With little fanfare, OSTI has introduced a powerful new semantic search tool on Information Bridge, the flagship collection of DOE research reports. (Seehttp://www.osti.gov/bridge/) The technical name for this new tool is “term vector similarity analysis,” or simply More-Like-This (MLT). MLT promises not only to greatly improve the discovery of relevant reports, but also to facilitate seeing the underlying structure of DOE research. It does this by looking beyond one’s original search terms. So far as I know OSTI is the first federal STI agency to implement MLT.
As the name More-Like-This suggests, MLT introduces a 2-stage search process. The user first conducts a conventional search, by entering one or more search terms. The search engine then finds just those documents that make heavy use of the search terms. So far so good. With MLT the user then selects an “anchor document” in the hit list that represents what they are looking for, and opens that document’s bibliographic page. When the user clicks the MLT button (under the Title) the search engine re-searches the entire database for similar documents. Three MLT hits are displayed. These are the three documents that show the greatest MLT similarity to the anchor document.
MLT similarity is based on all of the terms used in the anchor document, not just the original search terms. In effect the entire anchor document is the “search term” for the new search. Thus the MLT search may reveal similar reports that make little or no use of the original search terms. Given this overall similarity in language between the anchor document and the MLT hit documents, it is quite likely that the MLT hits are closely related to the anchor document, even if they do not use the original search terms. This is the power of ML: finding related research that does not show up on the conventional hit list or that does not look relevant when it does show up.
For example, when I first tried MLT I found an important DOE report that I probably never would have found without it. The title is “Using architectures for semantic interoperability to create journal clubs for emergency response.” I have no interest in emergency response and never heard of a journal club, so this title meant nothing to me. But it appeared on an MLT search which suggested it was closely related to the topic of information sharing in science. On inspection it turned out to be quite important.
Another useful feature of MLT is that it reveals clusters of related research. This happens when one does MLT searches on MLT search results, which I call MLT browsing. That is, one gets the three original MLT hits, then does MLT searches on each hit, and so on. As one moves out from the anchor document it becomes apparent that there are distinct groups of related reports, which correspond to small research communities. MLT can be used to explore these communities. Given that one of the leading uses of search in science and technology is to understand what is going on, this browsing and clustering should be a very useful feature. In principle one could map the MLT structure of all of DOE research this way.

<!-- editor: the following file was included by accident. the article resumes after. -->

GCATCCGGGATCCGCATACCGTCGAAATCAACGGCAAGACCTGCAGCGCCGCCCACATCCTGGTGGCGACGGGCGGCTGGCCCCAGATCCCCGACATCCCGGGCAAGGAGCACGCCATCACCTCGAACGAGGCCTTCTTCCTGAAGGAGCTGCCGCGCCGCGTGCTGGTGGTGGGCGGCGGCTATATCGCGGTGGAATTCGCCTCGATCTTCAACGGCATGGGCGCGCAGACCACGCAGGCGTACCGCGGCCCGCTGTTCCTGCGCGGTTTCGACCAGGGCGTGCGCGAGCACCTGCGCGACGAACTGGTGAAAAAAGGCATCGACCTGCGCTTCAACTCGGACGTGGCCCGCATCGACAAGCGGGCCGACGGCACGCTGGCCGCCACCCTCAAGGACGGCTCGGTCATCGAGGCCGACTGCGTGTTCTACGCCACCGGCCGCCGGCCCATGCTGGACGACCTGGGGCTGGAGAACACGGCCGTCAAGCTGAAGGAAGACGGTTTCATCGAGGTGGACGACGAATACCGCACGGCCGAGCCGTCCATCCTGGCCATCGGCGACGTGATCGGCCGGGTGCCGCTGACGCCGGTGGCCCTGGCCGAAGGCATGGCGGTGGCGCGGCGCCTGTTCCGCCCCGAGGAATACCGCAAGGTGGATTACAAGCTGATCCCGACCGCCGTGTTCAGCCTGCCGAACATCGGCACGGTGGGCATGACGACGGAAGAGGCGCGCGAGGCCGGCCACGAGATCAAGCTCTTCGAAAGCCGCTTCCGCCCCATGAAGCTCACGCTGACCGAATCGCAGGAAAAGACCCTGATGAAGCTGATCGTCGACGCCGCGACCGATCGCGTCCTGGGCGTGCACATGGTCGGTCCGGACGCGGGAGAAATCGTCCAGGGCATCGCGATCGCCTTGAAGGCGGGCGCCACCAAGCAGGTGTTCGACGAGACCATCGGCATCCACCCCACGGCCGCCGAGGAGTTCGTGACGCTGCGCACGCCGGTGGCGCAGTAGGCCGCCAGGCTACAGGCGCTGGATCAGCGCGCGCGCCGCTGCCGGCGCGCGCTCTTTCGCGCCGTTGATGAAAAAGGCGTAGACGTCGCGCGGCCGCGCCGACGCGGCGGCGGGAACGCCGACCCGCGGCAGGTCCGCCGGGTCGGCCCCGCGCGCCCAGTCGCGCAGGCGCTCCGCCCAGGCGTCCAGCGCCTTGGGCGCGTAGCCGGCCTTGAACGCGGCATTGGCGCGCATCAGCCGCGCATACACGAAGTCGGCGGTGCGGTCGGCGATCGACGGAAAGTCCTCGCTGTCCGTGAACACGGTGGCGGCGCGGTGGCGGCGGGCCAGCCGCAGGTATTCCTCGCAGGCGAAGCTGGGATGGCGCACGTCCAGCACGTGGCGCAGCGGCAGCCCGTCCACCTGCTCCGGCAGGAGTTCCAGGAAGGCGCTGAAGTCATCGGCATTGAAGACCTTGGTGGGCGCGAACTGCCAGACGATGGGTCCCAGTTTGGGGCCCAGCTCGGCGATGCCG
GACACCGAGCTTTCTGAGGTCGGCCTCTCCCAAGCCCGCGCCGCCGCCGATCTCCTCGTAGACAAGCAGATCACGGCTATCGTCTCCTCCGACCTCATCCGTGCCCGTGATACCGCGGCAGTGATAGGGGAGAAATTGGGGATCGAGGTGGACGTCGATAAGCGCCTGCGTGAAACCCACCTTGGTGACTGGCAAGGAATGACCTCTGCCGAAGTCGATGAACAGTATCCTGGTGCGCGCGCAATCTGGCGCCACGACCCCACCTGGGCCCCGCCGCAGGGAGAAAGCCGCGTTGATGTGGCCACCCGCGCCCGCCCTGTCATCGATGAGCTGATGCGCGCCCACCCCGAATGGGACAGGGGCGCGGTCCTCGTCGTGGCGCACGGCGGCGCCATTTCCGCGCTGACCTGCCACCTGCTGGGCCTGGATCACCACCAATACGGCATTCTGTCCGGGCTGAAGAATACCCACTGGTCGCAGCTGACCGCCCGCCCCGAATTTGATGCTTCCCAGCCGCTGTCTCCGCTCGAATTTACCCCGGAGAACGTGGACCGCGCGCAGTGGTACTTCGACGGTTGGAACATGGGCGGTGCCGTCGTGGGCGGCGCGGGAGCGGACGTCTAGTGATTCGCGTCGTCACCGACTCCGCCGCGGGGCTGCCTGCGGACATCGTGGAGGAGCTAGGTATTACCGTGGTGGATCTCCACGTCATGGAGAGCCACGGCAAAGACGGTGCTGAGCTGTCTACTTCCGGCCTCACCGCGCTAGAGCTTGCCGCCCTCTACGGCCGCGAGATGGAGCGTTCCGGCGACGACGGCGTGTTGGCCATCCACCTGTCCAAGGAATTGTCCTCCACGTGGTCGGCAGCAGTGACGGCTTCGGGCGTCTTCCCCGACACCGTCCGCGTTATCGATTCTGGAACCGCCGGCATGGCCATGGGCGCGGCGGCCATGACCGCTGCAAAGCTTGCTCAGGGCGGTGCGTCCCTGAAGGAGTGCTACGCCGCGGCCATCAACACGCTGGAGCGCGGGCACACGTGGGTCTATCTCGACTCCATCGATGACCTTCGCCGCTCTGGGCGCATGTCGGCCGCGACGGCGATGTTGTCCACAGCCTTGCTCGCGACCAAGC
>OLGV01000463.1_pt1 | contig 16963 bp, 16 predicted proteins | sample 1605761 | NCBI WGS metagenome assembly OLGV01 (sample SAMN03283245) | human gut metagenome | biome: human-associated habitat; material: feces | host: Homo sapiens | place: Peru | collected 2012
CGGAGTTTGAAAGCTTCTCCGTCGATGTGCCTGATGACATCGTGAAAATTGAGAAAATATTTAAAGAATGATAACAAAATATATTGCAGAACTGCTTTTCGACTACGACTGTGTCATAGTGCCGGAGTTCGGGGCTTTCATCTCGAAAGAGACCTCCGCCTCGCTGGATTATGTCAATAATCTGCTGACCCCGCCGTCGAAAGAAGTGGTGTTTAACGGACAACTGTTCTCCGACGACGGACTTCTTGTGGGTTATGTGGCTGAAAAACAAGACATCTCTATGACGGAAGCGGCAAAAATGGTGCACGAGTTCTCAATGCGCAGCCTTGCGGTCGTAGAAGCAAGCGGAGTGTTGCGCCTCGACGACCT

It is the mathematical basis for MLT that makes it so powerful (although users do not have to know about the math). Here are the mathematical basics. To begin with, most people are familiar with X-Y graphs. Two points A and B, plotted on such a graph, have a certain distance apart. If we add a third point C, we can say if C is closer to A than B is, or further away, or the same distance. So we can tell which point is closest to any other given point.
Less familiar perhaps is the fact that we can draw three arrows from the origin of the graph (where the X and Y axes intersect) to the three points A, B and C. These arrows are called vectors. Instead of distances we can see which angle is smaller, the angle between A’s vector and B’s or between A’s vector and C’s. We can also still consider the distances between the points A, B and C, but now they are the distances between the points of the vector arrows. This is basic vector math and lots of measurements in the world can be treated as vectors.
What makes MLT mathematically hairy is that, instead of this simple X-Y graph, with its two axes, there is a huge graph in which every term in the document has its own axis. No one can see this graph, which has thousands of axes, but the computer can process it. Each document becomes a singly arrow in this graph, based on how many times each term occurs. The closer the arrows are together the more similar the documents, taking all the terms into account. It is elegant and it works.
What makes MLT powerful is that people working on related problems tend to use related language, even if they do not use exactly the same language. We coin and use the words we do in order to talk about what is important in the world, especially in science and technology. Specialties often emerge, and diverge, as core problems are explored. In these cases the language of the core problem remains, even if it does not appear in the report titles or the abstracts, because these tend to focus on the specialty. MLT can reveal the underlying structure of the research. For more on this diverging structure of science and technology see:
More-Like-This is more than just an add on, it is a powerful new way of searching. MLT goes beyond the user’s original search terms to consider all of the words used in all of the documents in the database. Moreover it does this without using thesauri, taxonomies, ontologies, or any other human crafted semantic system. It just uses the natural language of science and technology.
Senior Consultant for Innovation